Recently Vredeseilanden has become a member of the Sustainable Food Lab (SFL), a network that has the mission to accelerate the shift of sustainable food from niche to mainstream. More information can be found on their website.
One of the flagship programs of the Sustainable Food Lab and a program that is very complementary with the Vredeseilanden programs is the 'New Business Models for Sustainable Trading Relationships' program.
In his 2009 World Food Prize speech, American business magnate and philanthropist Bill Gates said that, “Helping the poorest smallholder farmers grow more crops and get them to market is the world’s single most powerful lever for reducing hunger and poverty.” Indeed, he is right. Small-scale farmers—whose output supports a population of roughly 2.2 billion people—manage roughly 85% of the world’s farms. Agriculture provides livelihoods for an estimated 86% of rural people and creates jobs for 1.3 billion smallholders and landless workers.
Linking these smallholders to markets provides benefits far beyond the increased income they so badly need. Participation in new markets means investments in rural infrastructure, increased productivity, and enhanced trading relationships that create stable social and economic networks that many of the world’s rural poor are lacking.
Engaging small-scale farmers goes against market trends. No doubt it is simpler for a company to purchase from a few large producers rather than hundreds of individual smallholders. Yet smallholders present companies with many opportunities to strengthen their business practices.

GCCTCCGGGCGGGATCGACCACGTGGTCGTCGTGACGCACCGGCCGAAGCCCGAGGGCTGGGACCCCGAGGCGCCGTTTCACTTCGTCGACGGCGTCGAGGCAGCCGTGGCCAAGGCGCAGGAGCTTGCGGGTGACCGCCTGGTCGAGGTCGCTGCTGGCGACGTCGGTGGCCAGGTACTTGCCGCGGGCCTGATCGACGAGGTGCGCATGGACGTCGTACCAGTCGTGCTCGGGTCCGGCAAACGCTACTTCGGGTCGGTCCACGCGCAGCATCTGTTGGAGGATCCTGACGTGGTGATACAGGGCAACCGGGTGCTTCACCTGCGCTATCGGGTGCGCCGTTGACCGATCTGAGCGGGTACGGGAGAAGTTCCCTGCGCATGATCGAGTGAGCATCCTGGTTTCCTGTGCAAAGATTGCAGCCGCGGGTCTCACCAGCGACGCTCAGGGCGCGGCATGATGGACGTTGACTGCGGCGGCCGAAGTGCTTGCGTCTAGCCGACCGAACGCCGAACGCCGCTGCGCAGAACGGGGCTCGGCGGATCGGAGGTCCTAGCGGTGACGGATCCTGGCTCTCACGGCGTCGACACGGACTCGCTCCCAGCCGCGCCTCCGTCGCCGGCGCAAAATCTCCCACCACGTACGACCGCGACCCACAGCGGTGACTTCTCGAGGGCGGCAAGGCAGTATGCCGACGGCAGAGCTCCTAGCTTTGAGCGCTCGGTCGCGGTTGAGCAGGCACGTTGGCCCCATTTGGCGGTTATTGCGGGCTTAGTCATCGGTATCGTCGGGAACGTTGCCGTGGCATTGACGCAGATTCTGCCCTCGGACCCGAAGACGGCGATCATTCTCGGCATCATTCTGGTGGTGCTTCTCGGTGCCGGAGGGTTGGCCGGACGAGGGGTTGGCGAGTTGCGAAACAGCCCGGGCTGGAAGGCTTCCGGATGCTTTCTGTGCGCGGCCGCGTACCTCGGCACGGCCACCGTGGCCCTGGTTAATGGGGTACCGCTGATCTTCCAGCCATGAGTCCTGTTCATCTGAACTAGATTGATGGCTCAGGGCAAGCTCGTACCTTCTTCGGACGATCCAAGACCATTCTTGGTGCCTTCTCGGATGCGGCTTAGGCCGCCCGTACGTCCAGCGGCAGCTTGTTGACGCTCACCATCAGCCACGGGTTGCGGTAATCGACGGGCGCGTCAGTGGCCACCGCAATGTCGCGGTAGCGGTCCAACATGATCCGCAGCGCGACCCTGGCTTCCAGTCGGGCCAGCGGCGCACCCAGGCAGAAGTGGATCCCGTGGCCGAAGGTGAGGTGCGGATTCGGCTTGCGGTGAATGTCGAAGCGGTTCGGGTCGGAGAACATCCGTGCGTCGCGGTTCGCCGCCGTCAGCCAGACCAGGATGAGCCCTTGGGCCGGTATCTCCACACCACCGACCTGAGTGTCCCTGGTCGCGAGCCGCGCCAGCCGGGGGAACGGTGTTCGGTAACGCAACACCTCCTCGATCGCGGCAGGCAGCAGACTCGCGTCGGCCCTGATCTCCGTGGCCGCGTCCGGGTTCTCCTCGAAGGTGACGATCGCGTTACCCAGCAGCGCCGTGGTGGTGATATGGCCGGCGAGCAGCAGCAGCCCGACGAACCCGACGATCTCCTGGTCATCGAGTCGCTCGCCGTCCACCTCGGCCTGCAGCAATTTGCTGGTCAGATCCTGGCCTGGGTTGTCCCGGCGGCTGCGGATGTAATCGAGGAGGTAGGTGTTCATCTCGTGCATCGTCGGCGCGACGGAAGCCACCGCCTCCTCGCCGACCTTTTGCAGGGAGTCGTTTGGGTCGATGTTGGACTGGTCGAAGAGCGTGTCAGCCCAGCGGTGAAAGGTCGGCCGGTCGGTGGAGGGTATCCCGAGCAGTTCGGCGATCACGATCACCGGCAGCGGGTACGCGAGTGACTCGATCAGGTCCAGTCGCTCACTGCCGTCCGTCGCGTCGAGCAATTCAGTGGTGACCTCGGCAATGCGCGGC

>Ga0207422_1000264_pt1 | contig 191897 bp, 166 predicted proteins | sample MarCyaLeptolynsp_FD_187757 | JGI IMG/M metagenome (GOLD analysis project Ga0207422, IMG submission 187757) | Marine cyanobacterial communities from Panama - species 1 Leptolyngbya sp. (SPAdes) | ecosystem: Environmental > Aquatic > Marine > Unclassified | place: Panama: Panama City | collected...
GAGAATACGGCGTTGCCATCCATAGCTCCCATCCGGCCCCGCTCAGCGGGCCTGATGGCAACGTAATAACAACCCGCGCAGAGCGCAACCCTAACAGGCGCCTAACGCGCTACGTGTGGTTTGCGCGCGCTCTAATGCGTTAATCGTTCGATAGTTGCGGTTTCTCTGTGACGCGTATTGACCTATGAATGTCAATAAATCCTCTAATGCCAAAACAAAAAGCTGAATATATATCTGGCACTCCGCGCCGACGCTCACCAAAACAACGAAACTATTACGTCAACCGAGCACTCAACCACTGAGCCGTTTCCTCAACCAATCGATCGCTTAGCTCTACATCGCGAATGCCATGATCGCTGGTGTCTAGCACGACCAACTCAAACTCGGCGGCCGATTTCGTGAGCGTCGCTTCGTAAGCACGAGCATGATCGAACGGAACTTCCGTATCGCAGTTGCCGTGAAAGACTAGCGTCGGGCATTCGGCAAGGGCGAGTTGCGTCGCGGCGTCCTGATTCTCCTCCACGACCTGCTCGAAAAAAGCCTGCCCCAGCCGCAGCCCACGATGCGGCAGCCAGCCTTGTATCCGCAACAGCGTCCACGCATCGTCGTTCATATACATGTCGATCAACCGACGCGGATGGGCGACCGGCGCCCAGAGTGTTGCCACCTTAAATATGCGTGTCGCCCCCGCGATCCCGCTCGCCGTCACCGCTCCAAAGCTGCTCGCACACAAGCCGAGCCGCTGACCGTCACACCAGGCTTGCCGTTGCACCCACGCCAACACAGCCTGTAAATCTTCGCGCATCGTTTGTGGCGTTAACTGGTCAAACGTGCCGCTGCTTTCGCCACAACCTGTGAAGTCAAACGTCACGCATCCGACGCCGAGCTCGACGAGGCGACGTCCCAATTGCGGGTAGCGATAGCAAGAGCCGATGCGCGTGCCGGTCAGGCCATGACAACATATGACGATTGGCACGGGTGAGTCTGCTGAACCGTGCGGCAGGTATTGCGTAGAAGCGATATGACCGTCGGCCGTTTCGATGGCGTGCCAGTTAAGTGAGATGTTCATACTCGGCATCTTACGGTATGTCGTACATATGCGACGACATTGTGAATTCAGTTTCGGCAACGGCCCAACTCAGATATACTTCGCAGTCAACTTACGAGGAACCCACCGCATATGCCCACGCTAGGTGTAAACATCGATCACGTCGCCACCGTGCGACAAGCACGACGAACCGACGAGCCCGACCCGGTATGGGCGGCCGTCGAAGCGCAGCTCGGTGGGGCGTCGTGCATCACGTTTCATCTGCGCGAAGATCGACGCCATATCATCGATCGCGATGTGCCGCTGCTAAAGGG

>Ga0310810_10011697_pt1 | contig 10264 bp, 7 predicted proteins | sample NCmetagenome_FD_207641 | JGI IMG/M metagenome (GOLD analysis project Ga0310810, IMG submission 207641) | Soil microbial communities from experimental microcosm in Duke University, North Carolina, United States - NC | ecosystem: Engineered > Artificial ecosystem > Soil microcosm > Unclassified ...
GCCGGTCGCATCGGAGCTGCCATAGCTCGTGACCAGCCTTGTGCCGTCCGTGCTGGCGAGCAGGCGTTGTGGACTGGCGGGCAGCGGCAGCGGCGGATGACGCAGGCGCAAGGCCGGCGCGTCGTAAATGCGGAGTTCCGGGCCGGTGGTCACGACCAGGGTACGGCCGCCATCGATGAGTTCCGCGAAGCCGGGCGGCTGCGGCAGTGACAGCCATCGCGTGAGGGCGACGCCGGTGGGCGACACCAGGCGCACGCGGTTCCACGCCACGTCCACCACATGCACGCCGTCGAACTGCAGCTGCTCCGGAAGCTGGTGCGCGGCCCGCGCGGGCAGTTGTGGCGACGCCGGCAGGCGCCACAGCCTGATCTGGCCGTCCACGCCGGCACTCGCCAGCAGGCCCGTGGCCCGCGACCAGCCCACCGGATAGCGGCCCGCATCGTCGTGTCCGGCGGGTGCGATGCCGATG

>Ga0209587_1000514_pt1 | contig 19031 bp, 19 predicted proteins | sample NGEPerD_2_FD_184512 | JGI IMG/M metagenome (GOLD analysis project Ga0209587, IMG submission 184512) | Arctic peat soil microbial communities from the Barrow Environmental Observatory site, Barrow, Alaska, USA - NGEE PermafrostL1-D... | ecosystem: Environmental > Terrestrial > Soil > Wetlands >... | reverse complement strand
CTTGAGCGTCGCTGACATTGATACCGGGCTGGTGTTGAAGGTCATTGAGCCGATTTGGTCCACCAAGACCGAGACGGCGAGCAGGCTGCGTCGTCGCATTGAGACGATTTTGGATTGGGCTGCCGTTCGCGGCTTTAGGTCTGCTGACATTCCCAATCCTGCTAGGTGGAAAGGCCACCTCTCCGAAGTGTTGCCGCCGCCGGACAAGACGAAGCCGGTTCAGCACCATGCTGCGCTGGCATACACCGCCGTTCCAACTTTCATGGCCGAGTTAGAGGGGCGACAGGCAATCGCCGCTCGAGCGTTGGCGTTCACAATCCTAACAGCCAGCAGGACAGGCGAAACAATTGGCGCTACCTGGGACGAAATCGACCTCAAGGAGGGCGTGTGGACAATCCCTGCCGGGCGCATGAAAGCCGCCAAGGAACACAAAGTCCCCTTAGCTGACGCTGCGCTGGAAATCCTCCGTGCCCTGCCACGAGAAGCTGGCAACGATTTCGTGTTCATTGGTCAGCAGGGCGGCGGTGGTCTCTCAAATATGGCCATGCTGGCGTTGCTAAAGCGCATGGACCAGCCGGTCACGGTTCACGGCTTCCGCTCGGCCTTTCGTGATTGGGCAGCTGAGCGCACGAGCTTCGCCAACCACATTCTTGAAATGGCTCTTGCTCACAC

By incorporating rural smallholders into the supply chain, companies can diversify their sourcing, thereby increasing the stability of their supply. If we are to prepare to feed the world’s 9 billion inhabitants by 2050, we must consider smallholders as alternate sources of supply.
Likewise, sustainability practices and commitment to social accountability strengthen a company’s brand. More than ever, consumers are demanding sustainable business models and supply chain transparency.
Funded by the Bill and Melinda Gates Foundation, the New Business Models for Sustainable Trading Relationships project—a collaboration between The Sustainable Food Lab, Catholic Relief Services, the International Institute for Environment and Development (IIED), Rainforest Alliance and the International Center for Tropical Agriculture (CIAT)— set out to determine the most successful models for connecting rural, smallholders to stable markets.
The four-year project (2008-2012) provided some key learning about business model innovation with smallholders. These include: The idea that certification—when coupled with strong demand and capacity building—can bring income benefits to farmers at scale. There remains ample opportunity to explore ways to increase the effectiveness of practices intended to boost productivity and smallholder benefits, and to better measure impact over time.